Eventually, Robin regained his strength, little by little, and was able to return home. He has been bedridden and hospitalised at home ever since. We feed him and watch him 24 hours a day. All his care is done in bed.

Chelsea’s Hope Lafora Children Research Fund has built a Lafora community where we can share the latest information and have the possibility of meeting each other: the Lafora Symposium. They are our main partners on this journey and we consider them the conductor, while we, the families, are the musicians.

Niki Markou and her daughter, Angelina

My name is Niki Markou, I live in Sydney, Australia and I am a mother of a 19 year old girl named Angelina who has Lafora disease. I serve on the board of Chelsea’s Hope Lafora Children Research Fund to help find a cure for my daughter and all the other children around the world affected by this condition.

Angelina smiles at the camera as she takes a selfie in her bedroom. She has bold blue, purple and pink eyeshadow in.

Angelina was a perfectly healthy intelligent teen until 14 years old when she fell and had a seizure. She was misdiagnosed with Juvenile Myoclonic Epilepsy, which is a very common occurrence for people living with Lafora, and it wasn’t until she was showing signs of cognitive decline that the doctors suspected something was wrong.

Angelina was admitted into hospital for further testing, where her symptoms got worse. Doctors escalated genetic tests of degenerative epilepsy genes which took a few months and, during that time, they trialled many other medications to see if they could control the myoclonic seizures. It wasn’t until we received the results and the ultimate diagnosis that we knew what we were dealing with.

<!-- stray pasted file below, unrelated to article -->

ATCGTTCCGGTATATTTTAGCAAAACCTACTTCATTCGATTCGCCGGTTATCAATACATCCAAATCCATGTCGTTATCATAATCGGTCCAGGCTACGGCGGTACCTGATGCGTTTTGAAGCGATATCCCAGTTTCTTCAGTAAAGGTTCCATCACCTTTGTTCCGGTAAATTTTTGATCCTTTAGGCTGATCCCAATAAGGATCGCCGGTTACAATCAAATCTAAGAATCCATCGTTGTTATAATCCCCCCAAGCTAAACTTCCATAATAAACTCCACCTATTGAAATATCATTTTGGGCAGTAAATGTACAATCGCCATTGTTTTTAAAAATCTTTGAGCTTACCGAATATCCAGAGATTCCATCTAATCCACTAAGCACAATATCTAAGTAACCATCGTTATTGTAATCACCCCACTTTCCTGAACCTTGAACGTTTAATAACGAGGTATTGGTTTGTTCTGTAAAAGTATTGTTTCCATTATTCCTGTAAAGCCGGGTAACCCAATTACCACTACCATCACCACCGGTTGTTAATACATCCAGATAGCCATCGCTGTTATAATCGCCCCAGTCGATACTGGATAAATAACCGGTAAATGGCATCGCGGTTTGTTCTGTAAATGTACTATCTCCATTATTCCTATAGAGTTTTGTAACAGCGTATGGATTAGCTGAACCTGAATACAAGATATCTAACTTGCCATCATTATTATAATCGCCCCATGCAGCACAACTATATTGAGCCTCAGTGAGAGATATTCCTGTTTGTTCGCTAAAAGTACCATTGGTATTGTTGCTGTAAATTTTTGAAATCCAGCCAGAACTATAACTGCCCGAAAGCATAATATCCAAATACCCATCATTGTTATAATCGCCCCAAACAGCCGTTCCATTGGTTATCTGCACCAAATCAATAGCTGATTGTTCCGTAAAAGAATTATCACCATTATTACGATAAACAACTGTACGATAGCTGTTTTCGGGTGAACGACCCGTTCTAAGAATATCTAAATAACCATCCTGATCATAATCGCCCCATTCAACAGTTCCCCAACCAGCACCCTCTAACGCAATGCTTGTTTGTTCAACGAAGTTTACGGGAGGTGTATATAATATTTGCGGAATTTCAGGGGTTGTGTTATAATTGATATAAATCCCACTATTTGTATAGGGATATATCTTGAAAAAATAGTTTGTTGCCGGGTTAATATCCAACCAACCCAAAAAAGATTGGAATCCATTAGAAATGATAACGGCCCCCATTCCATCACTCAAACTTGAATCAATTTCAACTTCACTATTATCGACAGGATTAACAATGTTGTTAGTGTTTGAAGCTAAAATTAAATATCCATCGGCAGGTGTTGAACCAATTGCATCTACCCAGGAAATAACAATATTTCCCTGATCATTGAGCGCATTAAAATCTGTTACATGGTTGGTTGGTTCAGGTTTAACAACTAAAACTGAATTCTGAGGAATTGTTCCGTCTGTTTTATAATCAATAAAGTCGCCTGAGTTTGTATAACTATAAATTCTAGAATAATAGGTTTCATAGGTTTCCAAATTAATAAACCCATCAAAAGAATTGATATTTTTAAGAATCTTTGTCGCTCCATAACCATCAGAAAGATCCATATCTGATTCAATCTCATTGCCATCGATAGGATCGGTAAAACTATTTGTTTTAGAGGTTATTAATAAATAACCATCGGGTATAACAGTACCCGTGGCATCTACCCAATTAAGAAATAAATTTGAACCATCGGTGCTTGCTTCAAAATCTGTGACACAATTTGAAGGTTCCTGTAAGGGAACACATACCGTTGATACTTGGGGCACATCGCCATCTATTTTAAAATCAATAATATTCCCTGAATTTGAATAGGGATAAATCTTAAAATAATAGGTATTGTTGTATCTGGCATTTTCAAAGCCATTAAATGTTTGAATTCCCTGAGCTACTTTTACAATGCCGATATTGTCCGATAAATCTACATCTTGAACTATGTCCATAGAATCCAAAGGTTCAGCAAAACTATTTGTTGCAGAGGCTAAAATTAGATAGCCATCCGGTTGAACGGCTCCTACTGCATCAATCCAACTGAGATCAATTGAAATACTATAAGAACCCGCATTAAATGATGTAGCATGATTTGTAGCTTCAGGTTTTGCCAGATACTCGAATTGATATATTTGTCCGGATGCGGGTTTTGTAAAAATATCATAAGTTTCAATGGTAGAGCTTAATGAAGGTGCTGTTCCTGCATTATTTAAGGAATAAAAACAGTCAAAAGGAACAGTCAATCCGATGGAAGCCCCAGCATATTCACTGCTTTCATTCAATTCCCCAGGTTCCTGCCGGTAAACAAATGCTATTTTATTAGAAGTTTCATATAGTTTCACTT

Since then, I have been working hard with the team at Chelsea’s Hope to build a community of researchers and therapeutics companies to create specialized treatments for Lafora. In this journey we were fortunate to collaborate with Dr. Jordi Duran and his brother Dr. Jaume Duran in creating a powerful documentary that tells our story: Fighting the Rare.

A photo of Angelina sat in a wheelchair reaching for someone’s hand and smiling.

Fighting the rare

Fighting the Rare is a glimpse into research on Lafora disease through the testimonies of researchers, patients, and their relatives.

Research on Lafora Disease is an example of how a disease can be studied, from its discovery to obtaining the first treatments. In Fighting the Rare, using family stories and the study of Lafora as a backbone, general concepts related to biology and medicine, diseases, the scientific process, and the importance of research are explained.

The documentary was created by Dr. Jordi Duran, a renowned researcher on Lafora disease, and his brother Dr. Jaume Duran, film director. They collaborated with a worldwide network of people fighting Lafora disease, including these Lafora disease researchers: Dr. Berge A. Minassian (University of Texas Southwestern Medical Center); Dr. José María Serratosa (Institute for Health Research F. Jiménez Díaz); Dr. Matthew S. Gentry (University of Florida); and Dr. Joan J. Guinovart (Biomedical Research Institute); in addition to family stories by Niki Markou, Jenifer Merriam and Mariah Merriam.

The full documentary was released on 26 June 2023. Watch it now!

Has your life been touched by the impact of rare diseases? 
Share your story with us by emailing Rhiannon Walls, Communications Junior Manager, at